How to Use a Remote Online Notary
How to Use a Remote Online Notary
Amid the social distancing protocols and shelter-in-place orders mandated by the COVID-19 pandemic, many individuals are discovering that they don't need to leave their homes to have a document notarized. In fact, more than half the states in our nation have abandoned the traditional in-person notarization requirement and now allow—or will soon allow—remote online notarizations (RONs).
RONs permit individuals to connect with a notary public to sign and notarize documents entirely online, at any time. There are a few things to keep in mind, however.
Read on to learn what a RON is, what services a RON provides, how online notarizations work, the benefits of remote notarization over traditional notarization methods, and which states permit RONs.
What Types of Documents Must Be Notarized?
There are a number of documents that must be notarized in order to become legal. A last will and testament is just one of many examples. Other examples include trusts, estates, powers of attorney, and most commercial loan documents.
What is a Remote Online Notary?
A notary public serves the public by acting as an impartial witness to the signing of documents. A notary public is responsible for verifying the identities of each person signing a particular document, confirming their willingness and mental capacity to sign the document, and ensuring that the signer understands the nature and significance of the document being executed.
Traditionally, the most significant step involved in ensuring that a document is properly notarized is requiring the signer(s) to appear face-to-face before the notary public so that the notary may witness the various signatures on the document. However, in recent years, the use of RONs has increased in popularity and demand.
One obvious benefit of using RONs is the fact that neither the signing party nor the notary public needs to leave the comfort of their respective homes and/or offices to have a document notarized. In light of the COVID-19 pandemic, RONs are likely to continue to gain momentum.
Although a notary public serves to authenticate the validity of documents, a notary is unable to dispense legal advice or comment upon the advisability of signing (or not signing) a document; only a lawyer, accountant, or other trained professional should be involved in such discussions. Additionally, a notary public may only perform notarizations within the boundaries of the state where they are commissioned to serve as a notary public.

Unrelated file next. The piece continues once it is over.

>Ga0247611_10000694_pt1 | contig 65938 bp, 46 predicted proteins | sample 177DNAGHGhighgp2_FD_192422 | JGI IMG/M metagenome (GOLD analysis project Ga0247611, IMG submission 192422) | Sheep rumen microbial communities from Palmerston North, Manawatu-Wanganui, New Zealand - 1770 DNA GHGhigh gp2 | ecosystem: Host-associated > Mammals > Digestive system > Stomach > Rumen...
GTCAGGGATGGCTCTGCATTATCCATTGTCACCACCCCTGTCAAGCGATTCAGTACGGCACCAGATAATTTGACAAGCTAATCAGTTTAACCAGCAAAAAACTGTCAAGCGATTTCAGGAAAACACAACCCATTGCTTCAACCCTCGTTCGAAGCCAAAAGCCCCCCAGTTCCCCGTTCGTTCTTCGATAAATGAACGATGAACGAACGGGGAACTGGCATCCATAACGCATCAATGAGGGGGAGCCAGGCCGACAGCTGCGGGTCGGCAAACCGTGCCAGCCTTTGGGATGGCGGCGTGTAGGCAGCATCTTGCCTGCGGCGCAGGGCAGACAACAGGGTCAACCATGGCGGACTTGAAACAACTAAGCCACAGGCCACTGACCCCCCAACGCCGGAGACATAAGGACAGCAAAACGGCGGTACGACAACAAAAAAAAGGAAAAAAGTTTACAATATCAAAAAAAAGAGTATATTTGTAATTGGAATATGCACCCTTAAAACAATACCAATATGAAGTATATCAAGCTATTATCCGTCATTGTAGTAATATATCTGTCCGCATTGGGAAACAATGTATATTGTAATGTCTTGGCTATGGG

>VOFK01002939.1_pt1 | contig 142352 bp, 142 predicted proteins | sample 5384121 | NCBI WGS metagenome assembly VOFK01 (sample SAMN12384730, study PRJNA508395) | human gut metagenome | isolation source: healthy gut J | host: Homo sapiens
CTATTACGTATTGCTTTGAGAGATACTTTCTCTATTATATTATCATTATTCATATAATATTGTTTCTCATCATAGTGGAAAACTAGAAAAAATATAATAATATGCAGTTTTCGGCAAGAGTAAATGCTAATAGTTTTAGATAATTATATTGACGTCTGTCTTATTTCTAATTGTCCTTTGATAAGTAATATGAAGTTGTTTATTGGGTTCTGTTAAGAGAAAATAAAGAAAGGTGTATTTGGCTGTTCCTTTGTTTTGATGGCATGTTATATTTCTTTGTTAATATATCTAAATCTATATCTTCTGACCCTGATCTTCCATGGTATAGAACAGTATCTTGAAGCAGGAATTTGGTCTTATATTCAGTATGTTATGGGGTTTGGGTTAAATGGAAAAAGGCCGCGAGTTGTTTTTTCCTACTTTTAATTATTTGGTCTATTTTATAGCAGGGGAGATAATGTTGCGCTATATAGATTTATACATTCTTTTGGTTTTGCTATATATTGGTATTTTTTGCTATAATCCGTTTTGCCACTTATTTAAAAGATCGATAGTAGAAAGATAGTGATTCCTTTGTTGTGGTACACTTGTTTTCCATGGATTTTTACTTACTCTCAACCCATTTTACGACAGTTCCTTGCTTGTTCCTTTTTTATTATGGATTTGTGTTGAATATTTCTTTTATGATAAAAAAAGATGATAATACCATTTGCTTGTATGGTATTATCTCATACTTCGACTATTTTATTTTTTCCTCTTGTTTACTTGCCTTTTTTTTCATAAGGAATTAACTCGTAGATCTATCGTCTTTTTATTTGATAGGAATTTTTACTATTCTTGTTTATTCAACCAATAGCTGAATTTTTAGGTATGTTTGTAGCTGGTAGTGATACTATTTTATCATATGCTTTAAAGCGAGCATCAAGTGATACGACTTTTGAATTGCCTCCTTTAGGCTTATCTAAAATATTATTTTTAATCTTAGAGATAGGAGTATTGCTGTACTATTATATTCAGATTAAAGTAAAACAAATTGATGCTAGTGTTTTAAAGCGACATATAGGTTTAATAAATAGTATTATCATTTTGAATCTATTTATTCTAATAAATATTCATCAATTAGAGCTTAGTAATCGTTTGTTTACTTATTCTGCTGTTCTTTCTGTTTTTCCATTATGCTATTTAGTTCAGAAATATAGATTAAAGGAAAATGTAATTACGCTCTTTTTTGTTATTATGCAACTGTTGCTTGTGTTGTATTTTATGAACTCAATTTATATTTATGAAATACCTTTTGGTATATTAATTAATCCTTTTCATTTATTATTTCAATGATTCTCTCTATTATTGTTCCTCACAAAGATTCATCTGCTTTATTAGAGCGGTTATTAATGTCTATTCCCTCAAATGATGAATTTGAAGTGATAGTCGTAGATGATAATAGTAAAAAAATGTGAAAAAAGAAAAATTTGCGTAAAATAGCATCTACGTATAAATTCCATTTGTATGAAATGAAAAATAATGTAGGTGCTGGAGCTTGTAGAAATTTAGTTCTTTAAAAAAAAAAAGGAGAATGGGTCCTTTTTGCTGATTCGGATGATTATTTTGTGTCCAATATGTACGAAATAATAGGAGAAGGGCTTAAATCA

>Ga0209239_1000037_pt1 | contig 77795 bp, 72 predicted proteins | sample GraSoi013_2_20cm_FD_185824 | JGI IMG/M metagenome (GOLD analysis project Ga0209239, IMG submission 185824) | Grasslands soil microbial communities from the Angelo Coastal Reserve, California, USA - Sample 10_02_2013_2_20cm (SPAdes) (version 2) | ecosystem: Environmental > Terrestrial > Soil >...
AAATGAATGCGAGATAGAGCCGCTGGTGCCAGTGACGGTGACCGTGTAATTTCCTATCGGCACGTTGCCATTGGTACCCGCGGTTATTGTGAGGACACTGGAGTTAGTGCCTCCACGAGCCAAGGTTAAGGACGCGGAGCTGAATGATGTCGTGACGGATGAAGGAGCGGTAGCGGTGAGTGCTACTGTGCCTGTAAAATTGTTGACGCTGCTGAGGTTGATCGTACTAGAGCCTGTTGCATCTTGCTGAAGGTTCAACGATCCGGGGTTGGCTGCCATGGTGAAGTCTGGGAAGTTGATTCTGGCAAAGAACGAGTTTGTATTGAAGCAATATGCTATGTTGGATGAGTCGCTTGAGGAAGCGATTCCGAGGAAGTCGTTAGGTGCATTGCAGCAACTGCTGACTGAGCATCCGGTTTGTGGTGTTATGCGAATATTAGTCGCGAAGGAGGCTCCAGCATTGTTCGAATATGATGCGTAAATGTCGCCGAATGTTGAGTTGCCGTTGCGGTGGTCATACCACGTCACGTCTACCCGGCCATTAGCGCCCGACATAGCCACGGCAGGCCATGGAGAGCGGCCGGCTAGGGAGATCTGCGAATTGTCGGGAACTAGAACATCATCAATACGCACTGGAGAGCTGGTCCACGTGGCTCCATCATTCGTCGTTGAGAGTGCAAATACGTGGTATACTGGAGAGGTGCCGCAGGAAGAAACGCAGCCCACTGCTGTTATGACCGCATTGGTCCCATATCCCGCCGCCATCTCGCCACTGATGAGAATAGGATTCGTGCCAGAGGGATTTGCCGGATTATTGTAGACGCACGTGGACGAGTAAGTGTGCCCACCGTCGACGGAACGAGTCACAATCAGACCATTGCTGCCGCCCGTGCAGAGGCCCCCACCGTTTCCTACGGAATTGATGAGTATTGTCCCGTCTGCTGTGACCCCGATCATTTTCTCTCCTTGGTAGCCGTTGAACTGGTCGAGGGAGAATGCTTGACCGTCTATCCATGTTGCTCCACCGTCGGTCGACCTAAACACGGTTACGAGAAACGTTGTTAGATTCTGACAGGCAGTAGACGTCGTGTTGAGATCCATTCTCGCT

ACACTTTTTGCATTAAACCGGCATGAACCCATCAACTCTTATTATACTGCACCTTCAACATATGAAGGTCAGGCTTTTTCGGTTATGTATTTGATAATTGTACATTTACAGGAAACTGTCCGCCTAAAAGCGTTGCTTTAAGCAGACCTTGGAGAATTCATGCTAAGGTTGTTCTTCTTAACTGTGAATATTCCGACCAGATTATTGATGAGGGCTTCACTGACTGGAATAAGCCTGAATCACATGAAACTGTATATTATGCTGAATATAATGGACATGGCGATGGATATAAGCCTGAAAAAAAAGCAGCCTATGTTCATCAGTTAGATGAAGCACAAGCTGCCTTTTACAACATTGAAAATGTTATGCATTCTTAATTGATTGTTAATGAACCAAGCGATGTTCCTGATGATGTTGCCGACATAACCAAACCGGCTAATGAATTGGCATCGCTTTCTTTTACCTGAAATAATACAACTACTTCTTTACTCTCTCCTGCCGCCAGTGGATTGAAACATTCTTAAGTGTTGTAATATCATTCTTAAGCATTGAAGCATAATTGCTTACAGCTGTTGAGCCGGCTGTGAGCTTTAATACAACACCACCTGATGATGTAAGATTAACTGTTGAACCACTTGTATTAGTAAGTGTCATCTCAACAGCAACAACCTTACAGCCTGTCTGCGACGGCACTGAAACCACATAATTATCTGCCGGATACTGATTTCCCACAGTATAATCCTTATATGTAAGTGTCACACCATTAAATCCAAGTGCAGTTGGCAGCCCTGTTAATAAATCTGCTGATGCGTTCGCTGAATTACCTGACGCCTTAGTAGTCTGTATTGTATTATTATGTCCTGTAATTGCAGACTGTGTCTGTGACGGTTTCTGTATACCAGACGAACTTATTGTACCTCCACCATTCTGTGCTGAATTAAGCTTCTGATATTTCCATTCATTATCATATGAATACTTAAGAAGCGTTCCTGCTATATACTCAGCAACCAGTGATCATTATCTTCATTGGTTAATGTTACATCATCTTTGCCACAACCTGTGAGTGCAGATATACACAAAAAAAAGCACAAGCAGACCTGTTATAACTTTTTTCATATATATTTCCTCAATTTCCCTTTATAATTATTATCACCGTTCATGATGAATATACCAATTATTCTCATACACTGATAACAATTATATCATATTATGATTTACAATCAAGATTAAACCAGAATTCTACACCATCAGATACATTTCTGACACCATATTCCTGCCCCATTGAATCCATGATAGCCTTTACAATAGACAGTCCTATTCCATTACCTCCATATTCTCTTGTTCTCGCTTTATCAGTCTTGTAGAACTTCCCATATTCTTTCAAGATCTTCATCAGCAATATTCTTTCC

How a Remote Online Notarization Works
As the name suggests, a RON can carry out the required notarial acts remotely through the internet with a shared web conferencing platform. The platform provides the technology (via a live audio-video call), thereby allowing the signer and notary to see, hear, and speak to one another during the process. By using an online web conference platform, the previous requirement of face-to-face contact is satisfied.
Once the notary completes the notarization requirements mandated by the state, the signer and notary both sign the document electronically. The notary then affixes an electronic seal to the document and records it. After this process is complete, the notarized document can be accessed by the signer at any time.
Which States Allow RON?
RONs are not permitted in all United States jurisdictions. Currently, 23 states have authorized notaries to perform notarizations remotely using audiovisual technology via the internet. Of those 23 states, 17 have laws that went into effect as of January 1, 2020.
The states that have fully implemented their remote notarization procedures are Florida, Idaho, Indiana, Kentucky, Michigan, Minnesota, Montana, Nevada, North Dakota, Ohio, Oklahoma, South Dakota, Tennessee, Texas, Utah, Vermont, and Virginia. The remaining six states that anticipate becoming fully implemented at some point between May 1, 2020, and October 1, 2020, are Wisconsin, Arizona, Iowa, Maryland, Nebraska, and Washington.
Are Remote Online Notaries Here to Stay?
Some may question why not all 50 states have joined the RON bandwagon. Despite the apparent benefits of allowing notarizing via the internet, the hesitation may be fueled by concerns about potential data privacy breaches. Whatever the rationale, and whether you're a fan or not, one thing is for sure—RONs are likely here to stay.
If you are in one of the states authorizing RONs and need a document notarized, check with a qualifying local notary to handle the RON for you.